People, Politics & Business

Scoundrels, Educrats, Rogues and Champions

Fired! Entire High School Staff & Faculty

CJ Westerberg, May 1, 2010 7:45 PM

AndersonCooper.jpg

Update May 17, 2010 - School Matters - Broad & Gist Rebuffed:  "Central Falls Schools Keep Their Jobs"

Update May 17, 2010 - Edweek - Via Associated Press

Update May 16, 2010 - ReHired!  CNN Reports Here:  "Rhode Island School Reaches Deal To Rehire Teachers, Union Says"

Update 3/15/10 - link here
Update 3/12/10 - link here
UPDATE 2/28/10- more details with background and links HERE.


Post:  2/24/10
Watch Debate On CNN's Anderson Cooper
With Head Of Teacher Union
Randi Weingarten


Due to the inability to come to agreement with the teachers union, the school board voted last night and approved a plan to dismiss the entire faculty and staff at Central Falls High School in Rhode Island.

Central Falls, located in a high poverty district, in is an underperforming school with 50% of students failing to complete high school, dropping out between 9th and 12th grades.

A recent debate (before the final vote last night) between American Federation of Teacher Head, Randi Weingarten vs. Steve Perry, CNN education reporter, on Anderson Cooper's show 360 on CNN, illustrated a few key points of the stalemate.  One of issues of contention was the demand by the union for higher pay  - - over the minimum $72,000 yearly salary teachers are receiving here -- to spend extra time with the kids beyond the contract stipulations.  Math proficiency is quoted at 7% of students with about 10% school proficiency in Math and English.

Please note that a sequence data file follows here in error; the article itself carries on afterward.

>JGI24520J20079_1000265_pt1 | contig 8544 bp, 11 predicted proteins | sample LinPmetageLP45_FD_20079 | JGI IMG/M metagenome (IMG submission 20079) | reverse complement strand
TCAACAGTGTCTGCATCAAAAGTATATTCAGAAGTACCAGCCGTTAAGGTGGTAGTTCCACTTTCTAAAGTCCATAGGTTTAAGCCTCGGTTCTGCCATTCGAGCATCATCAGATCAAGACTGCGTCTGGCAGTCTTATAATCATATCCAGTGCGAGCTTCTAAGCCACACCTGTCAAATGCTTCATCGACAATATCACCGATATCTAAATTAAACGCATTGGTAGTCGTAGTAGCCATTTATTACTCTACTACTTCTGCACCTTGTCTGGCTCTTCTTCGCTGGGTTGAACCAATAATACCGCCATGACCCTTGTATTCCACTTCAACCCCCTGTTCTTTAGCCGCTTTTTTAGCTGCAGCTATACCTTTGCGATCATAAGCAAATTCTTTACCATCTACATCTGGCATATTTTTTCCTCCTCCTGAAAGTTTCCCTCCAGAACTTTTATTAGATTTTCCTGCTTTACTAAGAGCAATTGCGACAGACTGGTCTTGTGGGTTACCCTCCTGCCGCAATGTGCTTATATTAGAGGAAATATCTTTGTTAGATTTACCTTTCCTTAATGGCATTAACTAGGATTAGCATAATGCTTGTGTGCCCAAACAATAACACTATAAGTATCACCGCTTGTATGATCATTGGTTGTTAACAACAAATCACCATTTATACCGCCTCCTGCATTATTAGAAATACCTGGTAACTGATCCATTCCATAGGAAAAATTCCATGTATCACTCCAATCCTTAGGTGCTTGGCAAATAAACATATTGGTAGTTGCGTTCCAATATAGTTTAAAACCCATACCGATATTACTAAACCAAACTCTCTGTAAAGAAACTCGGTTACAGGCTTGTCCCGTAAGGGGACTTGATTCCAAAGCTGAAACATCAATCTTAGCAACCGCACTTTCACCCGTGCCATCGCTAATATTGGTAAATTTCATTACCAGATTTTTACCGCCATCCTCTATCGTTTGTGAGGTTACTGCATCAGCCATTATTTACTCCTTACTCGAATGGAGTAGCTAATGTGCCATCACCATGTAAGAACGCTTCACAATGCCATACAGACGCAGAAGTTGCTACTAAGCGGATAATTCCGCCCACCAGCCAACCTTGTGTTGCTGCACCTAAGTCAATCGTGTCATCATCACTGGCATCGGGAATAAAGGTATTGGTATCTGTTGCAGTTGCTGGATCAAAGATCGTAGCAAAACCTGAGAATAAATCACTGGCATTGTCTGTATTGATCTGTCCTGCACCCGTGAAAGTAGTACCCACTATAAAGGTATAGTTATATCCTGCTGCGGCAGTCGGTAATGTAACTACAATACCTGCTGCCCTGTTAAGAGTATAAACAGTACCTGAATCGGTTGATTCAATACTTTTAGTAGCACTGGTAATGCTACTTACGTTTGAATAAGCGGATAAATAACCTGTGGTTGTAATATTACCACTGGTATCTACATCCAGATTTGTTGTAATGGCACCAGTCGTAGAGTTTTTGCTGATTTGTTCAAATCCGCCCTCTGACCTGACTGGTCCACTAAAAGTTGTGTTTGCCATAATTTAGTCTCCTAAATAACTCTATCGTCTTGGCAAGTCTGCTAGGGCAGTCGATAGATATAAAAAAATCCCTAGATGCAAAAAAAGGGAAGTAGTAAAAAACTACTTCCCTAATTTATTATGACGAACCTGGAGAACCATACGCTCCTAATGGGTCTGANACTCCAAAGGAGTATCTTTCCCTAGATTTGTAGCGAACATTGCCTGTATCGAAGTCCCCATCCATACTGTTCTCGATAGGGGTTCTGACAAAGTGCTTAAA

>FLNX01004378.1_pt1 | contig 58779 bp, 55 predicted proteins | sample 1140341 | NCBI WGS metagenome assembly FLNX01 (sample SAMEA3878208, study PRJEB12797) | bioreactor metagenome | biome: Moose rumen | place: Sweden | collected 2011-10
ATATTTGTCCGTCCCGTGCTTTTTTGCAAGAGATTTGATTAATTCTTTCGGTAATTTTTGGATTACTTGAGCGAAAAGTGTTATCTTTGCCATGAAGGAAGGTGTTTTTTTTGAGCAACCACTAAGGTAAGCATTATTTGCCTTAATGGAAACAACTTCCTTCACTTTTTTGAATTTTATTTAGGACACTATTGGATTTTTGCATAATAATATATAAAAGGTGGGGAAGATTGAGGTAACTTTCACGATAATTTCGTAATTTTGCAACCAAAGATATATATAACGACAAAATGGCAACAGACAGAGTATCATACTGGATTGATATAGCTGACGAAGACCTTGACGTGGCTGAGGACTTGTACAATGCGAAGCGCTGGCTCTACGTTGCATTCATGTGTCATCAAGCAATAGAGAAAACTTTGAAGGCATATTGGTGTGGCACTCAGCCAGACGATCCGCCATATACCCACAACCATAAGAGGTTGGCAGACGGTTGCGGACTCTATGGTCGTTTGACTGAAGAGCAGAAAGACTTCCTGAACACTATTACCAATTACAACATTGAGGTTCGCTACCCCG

According to Perry's report, there is no money in the till and with the extreme under-performance of the school, the demand for more money from the union was inappropriate.  He continued to wager that "40% of the teachers didn't agree with the union leadership."

Is one of the real issues here a disconnect between what teachers want/expect and what the union's collective bargaining demand?

What's your riff on this?

Story link today in NYTimes here.

Check out videos below.  First clip is CNN; the second is CBS.










Watch CBS News Videos Online

  • CJ Westerberg

    Judith, the new link posted at the top of the post may be helpful - giving more background info plus multiple links:

    UPDATE 2/28/10- full story with background with link provided or use this URL:

    http://bit.ly/aEILU9

  • Judith

    It's almost impossible to reply intelligently to this article without knowing all the facts--some blips from a newscast or a reporter do not qualify as all the information. Nevertheless, here are a few of my thoughts or ravings!

    Once again we blame the teachers for all the ills of a school system, educational system, etc. Even more insidious, we accuse them of only being interested in making more money. (If money were their sole priority, they would not go into teaching--it's clear from the beginning that the earning power of teachers cannot compete with the business sector's earning power.) In this particular case, it seems that the teachers, according to the union, will not put in extra work time without being compensated according to their contracts. Can they really be fired because they refuse to work for free--isn't that against the law? At least, this is what the article is saying that the teachers would not put in extra time---maybe the school board should check out their legal rights before they take such action--maybe the superintendent and the school board should be fired for their bullying tactics!!!